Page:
Today I read Baxter Krugers blog on 'Why I Left Calvinism', and when I read the paragaph I've quoted below, I was blown away.
While the Son incarnate is certainly a real man, an individual person, he is much more. His humanity is, as J. B. Torrance insisted, “vicarious humanity.” What becomes of him is not small-print, back-page news, which may or may not be relevant to us. He is the one in whom all things came into being and are continually upheld, thus what becomes of him has immediate implications for the whole creation. This fact should lead us to see with Paul that when Christ died, we died. When he rose, we rose. When he ascended, we were lifted up in him to the Father’s arms (see Ephesians 2:4-6; 2Corinthians 5:14ff). But this is a subject for another day. For now, the point is that it was Jesus’ relationship with the entire cosmos and with the whole human race that called a halt to any notion of limited atonement that I had running though my brain. The life, death, resurrection and ascension of the incarnate Son/Creator was as wide and deep and large as creation itself. To deny this was simply to deny that Jesus was the incarnate Son of God and the Creator in and through and by and for whom all things were created and are sustained.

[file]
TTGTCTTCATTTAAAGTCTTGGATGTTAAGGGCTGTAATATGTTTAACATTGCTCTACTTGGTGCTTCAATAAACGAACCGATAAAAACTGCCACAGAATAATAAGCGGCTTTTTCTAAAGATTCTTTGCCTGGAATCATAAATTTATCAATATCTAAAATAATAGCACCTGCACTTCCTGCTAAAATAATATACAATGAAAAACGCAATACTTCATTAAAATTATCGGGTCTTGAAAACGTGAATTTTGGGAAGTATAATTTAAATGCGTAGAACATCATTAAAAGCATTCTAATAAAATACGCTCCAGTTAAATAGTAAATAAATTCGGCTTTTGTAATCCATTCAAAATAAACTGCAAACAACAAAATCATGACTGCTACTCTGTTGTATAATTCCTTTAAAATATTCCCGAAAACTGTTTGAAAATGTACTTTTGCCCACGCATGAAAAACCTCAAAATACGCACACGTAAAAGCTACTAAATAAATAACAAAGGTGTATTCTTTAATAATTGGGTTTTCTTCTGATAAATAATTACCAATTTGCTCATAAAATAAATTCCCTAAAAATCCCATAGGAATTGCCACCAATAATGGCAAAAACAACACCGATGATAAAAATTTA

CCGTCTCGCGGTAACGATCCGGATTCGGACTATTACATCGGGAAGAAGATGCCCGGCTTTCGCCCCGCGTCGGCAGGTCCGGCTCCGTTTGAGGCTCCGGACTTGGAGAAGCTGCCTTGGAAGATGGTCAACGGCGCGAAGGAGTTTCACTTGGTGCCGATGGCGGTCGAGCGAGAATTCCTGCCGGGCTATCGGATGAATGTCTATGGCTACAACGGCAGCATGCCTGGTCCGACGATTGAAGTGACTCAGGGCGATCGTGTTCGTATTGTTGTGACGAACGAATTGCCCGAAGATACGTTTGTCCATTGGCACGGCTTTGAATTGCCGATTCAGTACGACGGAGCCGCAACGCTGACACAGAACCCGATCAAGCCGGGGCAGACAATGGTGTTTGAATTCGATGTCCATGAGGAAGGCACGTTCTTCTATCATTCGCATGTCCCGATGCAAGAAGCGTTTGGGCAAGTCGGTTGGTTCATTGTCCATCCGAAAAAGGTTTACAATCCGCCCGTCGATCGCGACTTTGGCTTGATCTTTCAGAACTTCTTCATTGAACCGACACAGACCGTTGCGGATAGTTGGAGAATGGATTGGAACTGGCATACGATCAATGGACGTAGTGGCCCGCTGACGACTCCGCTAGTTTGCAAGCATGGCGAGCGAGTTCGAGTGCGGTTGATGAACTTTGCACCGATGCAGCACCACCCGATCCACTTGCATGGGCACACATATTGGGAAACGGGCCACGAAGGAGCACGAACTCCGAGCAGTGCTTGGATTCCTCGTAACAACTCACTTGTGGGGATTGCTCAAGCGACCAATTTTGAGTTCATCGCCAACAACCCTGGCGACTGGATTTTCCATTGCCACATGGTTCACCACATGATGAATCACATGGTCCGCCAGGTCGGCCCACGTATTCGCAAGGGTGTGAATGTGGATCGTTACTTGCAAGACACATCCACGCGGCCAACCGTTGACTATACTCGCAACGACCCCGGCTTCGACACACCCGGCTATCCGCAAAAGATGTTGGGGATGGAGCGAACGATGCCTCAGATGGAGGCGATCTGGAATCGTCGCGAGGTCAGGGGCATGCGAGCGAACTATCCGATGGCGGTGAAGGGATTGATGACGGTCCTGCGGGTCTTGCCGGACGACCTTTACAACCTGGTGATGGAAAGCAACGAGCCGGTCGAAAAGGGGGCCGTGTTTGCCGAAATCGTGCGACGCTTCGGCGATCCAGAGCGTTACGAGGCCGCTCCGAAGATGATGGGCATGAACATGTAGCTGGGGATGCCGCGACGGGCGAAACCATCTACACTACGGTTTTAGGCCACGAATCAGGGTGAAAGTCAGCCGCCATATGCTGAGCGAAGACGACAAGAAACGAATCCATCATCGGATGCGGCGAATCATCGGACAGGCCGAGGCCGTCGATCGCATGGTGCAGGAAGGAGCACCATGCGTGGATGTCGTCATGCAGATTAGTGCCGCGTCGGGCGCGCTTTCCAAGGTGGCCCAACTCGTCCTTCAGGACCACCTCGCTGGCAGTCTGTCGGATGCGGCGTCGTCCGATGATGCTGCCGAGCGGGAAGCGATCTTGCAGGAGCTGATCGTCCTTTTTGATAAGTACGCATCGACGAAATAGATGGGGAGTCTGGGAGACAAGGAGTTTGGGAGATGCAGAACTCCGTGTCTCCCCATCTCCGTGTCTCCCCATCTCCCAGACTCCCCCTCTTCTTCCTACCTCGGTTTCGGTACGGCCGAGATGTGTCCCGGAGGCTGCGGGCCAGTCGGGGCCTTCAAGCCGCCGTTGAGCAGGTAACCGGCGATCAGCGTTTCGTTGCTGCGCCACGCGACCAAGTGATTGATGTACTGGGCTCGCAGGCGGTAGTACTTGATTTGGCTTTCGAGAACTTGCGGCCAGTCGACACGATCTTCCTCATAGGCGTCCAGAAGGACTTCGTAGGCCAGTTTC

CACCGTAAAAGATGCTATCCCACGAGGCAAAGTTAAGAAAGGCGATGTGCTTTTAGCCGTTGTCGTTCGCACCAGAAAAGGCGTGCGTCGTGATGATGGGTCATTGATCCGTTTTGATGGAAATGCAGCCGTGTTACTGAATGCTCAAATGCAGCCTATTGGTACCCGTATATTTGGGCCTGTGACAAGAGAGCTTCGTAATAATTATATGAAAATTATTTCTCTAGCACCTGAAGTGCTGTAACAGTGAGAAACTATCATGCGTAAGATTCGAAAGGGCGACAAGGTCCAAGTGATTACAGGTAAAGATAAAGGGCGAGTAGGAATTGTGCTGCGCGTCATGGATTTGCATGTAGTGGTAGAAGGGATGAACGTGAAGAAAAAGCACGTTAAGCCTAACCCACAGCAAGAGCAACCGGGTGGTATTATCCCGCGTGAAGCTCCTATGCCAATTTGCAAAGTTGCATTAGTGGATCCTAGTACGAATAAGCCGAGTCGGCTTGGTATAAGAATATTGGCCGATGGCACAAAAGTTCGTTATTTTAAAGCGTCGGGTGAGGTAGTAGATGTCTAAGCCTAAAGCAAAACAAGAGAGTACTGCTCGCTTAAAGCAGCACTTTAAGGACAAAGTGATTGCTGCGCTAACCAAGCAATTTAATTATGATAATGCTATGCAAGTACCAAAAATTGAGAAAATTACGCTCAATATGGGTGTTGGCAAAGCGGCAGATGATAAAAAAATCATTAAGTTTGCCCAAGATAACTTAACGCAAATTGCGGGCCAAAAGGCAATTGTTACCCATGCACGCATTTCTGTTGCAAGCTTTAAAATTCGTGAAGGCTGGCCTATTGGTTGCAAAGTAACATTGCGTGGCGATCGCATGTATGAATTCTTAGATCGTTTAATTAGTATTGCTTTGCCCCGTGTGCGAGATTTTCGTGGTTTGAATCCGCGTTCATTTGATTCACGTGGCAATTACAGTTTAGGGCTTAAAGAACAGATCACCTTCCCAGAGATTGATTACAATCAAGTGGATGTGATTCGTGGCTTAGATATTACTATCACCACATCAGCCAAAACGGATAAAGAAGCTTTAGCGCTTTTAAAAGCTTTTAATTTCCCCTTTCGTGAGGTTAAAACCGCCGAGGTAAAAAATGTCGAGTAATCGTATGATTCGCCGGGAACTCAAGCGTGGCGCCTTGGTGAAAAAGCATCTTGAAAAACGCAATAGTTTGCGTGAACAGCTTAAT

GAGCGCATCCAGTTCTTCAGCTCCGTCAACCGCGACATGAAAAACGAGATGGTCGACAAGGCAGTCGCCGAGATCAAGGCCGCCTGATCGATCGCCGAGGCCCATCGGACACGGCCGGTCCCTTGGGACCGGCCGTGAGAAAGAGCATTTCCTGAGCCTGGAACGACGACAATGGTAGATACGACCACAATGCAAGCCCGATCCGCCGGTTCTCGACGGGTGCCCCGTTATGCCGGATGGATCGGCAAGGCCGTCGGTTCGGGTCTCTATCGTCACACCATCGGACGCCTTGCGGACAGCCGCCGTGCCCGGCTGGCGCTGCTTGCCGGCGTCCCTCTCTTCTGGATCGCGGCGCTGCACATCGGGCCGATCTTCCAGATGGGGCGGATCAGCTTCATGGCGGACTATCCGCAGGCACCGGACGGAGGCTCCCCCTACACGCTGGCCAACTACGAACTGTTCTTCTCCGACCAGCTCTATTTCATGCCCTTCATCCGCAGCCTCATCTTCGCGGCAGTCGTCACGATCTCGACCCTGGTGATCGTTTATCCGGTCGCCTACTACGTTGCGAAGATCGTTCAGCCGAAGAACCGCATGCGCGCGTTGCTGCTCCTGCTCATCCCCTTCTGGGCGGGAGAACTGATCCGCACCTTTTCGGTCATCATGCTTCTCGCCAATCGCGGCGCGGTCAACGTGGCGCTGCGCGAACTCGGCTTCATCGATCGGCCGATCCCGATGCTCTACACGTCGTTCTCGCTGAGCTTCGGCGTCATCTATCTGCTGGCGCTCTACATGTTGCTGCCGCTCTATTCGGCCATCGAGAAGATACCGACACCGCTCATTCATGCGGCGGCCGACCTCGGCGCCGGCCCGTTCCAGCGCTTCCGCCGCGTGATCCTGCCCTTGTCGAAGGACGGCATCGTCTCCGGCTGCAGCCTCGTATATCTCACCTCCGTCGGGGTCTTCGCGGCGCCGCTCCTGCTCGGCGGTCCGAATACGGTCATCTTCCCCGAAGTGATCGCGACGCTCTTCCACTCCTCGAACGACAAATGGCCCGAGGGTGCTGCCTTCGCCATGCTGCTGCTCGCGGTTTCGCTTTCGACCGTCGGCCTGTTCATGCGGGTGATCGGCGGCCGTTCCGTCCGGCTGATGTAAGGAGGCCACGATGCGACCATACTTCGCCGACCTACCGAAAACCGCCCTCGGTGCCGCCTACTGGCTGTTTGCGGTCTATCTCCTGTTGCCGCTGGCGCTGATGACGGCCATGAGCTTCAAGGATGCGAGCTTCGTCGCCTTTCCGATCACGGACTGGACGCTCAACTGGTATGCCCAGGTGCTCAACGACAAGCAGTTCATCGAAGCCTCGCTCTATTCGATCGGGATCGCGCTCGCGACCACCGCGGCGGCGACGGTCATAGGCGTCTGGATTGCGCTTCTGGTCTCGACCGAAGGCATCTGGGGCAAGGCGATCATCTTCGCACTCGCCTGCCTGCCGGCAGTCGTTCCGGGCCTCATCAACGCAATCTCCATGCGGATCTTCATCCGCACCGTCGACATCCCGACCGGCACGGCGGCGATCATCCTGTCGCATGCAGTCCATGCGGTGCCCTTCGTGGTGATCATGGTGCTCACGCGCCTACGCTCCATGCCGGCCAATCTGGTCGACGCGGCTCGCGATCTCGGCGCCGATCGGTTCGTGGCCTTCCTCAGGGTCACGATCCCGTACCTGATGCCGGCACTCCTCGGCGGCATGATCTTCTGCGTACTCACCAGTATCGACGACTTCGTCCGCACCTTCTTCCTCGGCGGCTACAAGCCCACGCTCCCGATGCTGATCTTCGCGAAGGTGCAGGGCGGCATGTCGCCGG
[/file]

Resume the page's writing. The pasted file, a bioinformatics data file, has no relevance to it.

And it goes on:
This may be old news to you, but for me there are so many things that fit together better in my mind with this little revelation. One Baxter mentions himself in his post, Divine Assurance -- We can know for sure that the Father loves us. There is no wondering if you are one of the loved or not. The is no need to ignore 1 John 2:2 (Christ died for the sins of the whole world), it gives a much deeper meaning to the ordinace of Baptism, and helps to solidify my personal view of the Cross as cure just to name a few. I may post more detailed thoughts about this in the future, but wanted to put something up now while I was thinking about it. Be sure to read Baxter's full post, it's worth it.